Make MERS Records Public

Prior to 1997 it was easy to learn who owned real property and the identity of those with liens or other interests on a particular property. You could go to the county clerk/recorder’s office and look up the history of a property. All of  the information regarding any real property was public and anyone could research it at a county office. This system was designed to protect the interests of everyone, whether they be the owners, lenders, or potential buyers of real property. For hundreds of years this was a system that worked. Everyone had legal notice of any and all past or present claims, and all of the entities, with potential interests that might cloud the title of a property.

This was a great system when mortgages were owned by the local savings and loan, and securitization of loans was unheard of. If the local bank sold the Note, which was a rare event,  the sale was recorded at the county by filing an assignment of the mortgage or deed of trust. When securitization of mortgages came into play, the old system was seen by Wall Street and others as an obstruction to the process that would slow down the selling of mortgages on the secondary market. Mortgage Electronic Registration Systems (“MERS”) was set up and started operating in 1997 to eliminate any impediment to the process of selling notes and their associated mortgages. Unfortunately, MERS real property records are not public. MERS became the place where some, but not all, property ownership records were kept, not the clerk/recorder’s office for the county in which a property is located. MERS was needed to speed the process that often involved several assignments of the mortgage that often occurred within the first couple of months after the mortgage documents were signed.

Our Note and Deed of Trust might be held by a securitized trust set up by Lehman Brothers Holdings, Inc. (“Lehman”) in 2005. The original “lender” (they were really a front for others), still shown in Alameda County files was Najarian Loans, Inc. The MERS Milestones for our Note show Najarian (n/k/a NL, Inc.) was the original lender and they transferred the servicing and beneficial rights to Bank of America (“BOA”) on May 27, 2005, just 15 days after we signed the loan documents were signed and 10 days after the Deed of Trust was recorded at the county. At the time, the note was actually sold to Countrywide, but because BOA purchased them it is now shown on the MERS Milestones as BOA. If our Note is in the Trust, then it was sold to Lehman on June 30, 2005. There should also have been a transfer to Wells Fargo as trustee of the Trust on June 30, 2005. MERS does not show the transfer to Wells Fargo until September 12, 2012. The point to this being that at a minimum, there might have been  three transfers of the note and deed of trust in the first two months after signing. In the old days this would have required three filings of recorded assignments of the deed of trust: Najarian to Countrywide; Countrywide to Lehman; and Lehman to Wells Fargo.With MERS, the banks, servicers, and lenders save not only on filing fees, but on the preparation of needless, pesky paperwork, like assignments. If we assume a cost of $100 to prepare and record each assignment for each mortgage, and the trust that supposedly owns our mortgage has over 3,000 mortgages, that is a savings to the mortgage industry of around $1 million just related to this one trust, because of MERS.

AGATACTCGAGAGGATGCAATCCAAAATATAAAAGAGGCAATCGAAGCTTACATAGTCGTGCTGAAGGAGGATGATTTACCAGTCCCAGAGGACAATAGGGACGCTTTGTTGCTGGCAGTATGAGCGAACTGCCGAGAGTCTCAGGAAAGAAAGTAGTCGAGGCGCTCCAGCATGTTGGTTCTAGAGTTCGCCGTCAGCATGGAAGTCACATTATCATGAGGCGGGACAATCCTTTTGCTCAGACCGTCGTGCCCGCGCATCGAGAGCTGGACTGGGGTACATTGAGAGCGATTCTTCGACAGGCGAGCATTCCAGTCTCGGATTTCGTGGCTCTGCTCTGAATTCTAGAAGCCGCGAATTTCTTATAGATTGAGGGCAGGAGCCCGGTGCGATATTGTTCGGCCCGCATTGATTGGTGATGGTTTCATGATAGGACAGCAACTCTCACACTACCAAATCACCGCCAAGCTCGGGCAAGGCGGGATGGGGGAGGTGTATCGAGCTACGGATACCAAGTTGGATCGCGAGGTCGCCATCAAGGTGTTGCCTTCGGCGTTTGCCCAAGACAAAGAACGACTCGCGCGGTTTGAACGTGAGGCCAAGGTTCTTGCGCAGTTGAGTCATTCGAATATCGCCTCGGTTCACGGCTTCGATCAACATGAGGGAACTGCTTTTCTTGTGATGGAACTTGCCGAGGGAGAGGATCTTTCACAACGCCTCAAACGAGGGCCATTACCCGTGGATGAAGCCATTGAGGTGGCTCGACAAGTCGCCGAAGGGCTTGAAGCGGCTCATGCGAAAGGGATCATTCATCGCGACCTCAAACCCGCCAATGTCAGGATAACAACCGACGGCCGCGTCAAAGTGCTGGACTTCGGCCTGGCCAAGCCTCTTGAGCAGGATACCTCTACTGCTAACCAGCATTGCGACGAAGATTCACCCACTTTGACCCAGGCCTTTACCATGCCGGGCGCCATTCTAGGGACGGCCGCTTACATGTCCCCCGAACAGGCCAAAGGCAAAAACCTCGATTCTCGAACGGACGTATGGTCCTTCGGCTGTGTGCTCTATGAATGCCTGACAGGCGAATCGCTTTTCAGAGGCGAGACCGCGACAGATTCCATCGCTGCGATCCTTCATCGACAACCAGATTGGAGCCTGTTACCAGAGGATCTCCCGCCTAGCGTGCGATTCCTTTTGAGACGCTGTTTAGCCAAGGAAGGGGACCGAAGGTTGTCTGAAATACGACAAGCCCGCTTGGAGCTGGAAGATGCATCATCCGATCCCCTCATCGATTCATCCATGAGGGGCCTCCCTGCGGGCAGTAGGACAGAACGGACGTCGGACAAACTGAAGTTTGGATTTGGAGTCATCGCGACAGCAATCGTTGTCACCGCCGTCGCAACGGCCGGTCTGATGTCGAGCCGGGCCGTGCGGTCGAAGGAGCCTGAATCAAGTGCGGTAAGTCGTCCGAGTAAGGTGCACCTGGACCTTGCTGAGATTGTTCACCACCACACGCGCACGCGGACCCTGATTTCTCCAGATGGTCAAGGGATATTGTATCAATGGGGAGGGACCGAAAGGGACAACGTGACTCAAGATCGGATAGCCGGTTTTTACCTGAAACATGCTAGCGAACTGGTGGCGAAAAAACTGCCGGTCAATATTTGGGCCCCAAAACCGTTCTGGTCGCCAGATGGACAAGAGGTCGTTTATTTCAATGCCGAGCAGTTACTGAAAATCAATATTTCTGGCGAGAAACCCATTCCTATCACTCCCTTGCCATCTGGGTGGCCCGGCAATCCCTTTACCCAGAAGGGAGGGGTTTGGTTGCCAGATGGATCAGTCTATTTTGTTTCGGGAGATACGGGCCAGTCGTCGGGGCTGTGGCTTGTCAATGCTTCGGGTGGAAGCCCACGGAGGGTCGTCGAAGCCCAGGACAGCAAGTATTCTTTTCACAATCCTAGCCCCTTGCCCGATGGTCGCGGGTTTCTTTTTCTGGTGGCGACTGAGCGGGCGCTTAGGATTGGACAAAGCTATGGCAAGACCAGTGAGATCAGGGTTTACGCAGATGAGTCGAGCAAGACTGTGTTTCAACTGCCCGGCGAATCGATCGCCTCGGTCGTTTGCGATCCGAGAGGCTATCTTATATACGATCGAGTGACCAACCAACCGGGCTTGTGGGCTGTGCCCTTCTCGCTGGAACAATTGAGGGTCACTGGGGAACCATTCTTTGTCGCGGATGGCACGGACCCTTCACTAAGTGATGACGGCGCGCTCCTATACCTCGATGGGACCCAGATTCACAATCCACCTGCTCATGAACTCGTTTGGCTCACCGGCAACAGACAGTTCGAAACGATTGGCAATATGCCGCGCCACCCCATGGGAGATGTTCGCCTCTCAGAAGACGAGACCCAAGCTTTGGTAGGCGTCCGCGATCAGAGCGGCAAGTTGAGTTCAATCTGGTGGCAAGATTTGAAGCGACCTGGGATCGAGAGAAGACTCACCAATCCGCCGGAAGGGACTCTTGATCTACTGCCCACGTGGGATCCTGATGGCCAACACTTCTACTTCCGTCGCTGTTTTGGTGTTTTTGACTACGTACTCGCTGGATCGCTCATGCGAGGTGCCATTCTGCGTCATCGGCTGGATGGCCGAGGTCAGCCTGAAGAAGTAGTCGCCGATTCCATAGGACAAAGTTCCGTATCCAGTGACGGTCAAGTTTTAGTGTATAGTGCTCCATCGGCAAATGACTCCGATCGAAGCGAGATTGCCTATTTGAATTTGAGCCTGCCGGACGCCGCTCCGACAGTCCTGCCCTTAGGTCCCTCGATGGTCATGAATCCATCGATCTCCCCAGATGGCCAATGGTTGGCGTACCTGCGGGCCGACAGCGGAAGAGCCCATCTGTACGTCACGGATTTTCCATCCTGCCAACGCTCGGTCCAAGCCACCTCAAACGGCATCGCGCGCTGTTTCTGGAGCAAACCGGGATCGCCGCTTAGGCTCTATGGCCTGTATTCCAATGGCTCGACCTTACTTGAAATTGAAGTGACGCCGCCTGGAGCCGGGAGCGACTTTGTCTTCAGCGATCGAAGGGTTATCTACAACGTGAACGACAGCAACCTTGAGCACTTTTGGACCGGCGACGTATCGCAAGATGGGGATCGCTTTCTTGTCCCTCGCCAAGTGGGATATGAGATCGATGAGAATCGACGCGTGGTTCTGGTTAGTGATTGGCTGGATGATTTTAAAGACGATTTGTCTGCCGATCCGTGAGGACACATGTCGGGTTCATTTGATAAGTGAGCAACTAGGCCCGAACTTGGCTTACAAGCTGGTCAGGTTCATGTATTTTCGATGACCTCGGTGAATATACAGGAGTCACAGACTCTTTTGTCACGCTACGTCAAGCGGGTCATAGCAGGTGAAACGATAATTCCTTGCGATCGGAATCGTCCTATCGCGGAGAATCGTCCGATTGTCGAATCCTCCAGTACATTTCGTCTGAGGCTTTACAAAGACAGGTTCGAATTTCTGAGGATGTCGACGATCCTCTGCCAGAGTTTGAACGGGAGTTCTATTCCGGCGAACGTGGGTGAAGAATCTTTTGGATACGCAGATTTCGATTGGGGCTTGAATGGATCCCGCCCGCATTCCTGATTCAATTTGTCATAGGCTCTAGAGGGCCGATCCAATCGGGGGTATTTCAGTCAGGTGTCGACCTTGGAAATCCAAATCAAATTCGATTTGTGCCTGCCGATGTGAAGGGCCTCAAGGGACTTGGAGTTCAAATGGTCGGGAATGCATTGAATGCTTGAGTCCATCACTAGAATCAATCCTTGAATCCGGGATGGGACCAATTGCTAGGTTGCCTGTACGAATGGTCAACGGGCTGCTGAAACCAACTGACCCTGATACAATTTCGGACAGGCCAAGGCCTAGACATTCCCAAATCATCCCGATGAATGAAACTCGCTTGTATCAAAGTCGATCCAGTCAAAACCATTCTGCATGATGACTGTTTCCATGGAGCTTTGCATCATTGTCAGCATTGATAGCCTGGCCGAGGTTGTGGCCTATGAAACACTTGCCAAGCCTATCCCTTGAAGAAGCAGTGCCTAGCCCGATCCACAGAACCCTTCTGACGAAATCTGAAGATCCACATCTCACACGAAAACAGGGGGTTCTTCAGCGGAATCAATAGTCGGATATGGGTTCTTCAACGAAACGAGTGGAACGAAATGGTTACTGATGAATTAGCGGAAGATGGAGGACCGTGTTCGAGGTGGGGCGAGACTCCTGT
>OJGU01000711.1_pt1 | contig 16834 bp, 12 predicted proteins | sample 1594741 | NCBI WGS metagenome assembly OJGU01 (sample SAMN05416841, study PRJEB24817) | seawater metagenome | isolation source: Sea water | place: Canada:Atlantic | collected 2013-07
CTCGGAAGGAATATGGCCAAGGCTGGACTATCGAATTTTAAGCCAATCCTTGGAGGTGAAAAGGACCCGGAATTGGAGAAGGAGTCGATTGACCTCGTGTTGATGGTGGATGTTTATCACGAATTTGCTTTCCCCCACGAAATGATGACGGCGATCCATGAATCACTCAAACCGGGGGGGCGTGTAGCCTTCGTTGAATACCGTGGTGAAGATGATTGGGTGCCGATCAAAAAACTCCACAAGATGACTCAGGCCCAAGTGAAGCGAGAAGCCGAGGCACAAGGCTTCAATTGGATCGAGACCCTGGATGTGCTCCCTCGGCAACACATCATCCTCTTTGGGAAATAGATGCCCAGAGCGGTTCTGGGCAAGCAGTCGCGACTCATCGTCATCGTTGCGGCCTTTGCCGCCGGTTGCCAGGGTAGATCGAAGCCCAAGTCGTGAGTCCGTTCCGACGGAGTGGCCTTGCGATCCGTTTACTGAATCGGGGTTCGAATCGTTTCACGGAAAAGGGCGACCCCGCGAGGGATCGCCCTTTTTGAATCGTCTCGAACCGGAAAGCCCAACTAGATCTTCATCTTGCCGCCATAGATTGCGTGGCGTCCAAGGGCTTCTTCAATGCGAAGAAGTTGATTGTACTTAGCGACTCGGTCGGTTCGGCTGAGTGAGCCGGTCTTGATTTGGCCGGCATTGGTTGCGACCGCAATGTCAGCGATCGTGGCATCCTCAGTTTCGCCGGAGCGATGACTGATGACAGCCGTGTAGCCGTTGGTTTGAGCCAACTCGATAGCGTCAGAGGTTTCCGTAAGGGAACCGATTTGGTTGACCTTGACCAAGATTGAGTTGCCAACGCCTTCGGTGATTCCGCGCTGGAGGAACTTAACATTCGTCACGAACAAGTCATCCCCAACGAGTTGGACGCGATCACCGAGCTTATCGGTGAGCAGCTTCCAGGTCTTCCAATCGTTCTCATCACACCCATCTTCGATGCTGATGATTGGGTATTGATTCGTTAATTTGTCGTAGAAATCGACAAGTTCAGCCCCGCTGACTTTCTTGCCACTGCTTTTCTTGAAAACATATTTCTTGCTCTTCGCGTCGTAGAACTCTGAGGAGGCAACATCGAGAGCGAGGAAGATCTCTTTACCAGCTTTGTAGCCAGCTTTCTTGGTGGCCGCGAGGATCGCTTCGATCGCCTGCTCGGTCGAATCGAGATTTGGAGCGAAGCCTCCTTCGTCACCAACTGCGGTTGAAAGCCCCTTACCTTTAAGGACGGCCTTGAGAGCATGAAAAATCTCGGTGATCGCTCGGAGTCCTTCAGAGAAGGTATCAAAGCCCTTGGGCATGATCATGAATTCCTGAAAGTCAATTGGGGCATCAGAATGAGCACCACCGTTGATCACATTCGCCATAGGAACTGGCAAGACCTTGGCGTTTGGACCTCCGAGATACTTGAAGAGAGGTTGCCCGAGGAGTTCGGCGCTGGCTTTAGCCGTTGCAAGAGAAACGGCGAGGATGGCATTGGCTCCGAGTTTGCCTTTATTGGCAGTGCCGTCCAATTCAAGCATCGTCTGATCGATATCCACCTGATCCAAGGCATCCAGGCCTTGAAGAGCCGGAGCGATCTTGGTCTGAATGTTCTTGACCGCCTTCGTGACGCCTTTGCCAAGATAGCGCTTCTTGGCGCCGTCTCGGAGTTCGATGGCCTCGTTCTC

Jon Stewart recently explained how MERS operates:

 

Beaufort County, South Carolina recently sued MERS over the problems in the system. “At the end of day,” county attorney Josh Gruber said, “a Beaufort County citizen cannot walk into the Register of Deeds Office and know without a shadow of doubt who owns or services their mortgage.” (See the article here, and the lawsuit here.)

The MERS system leads to the clouding of the title to property. There is an easy fix to this problem. Make MERS records publicly available just as land records have been for centuries. There should be no doubt as to who has an interest in real property. Congress and the states should pass laws requiring MERS data be made available to anyone needing to research the ownership of property.

Force MERS to provide borrowers with the information regarding who owns the note, thereby revealing who should ultimately receive the mortgage payments for their homes. The current situation is absurd. Many borrowers are left with a contract requiring them to pay on a note, but not knowing who they owe the money to.

I am sure the banks and servicers will claim making MERS records public will cause some great harm to the process. Unless the MERS records are publicly accessible, the transparency and accuracy of real property records will remain in question. No one should be left not knowing if there is a cloud on the title to their home.


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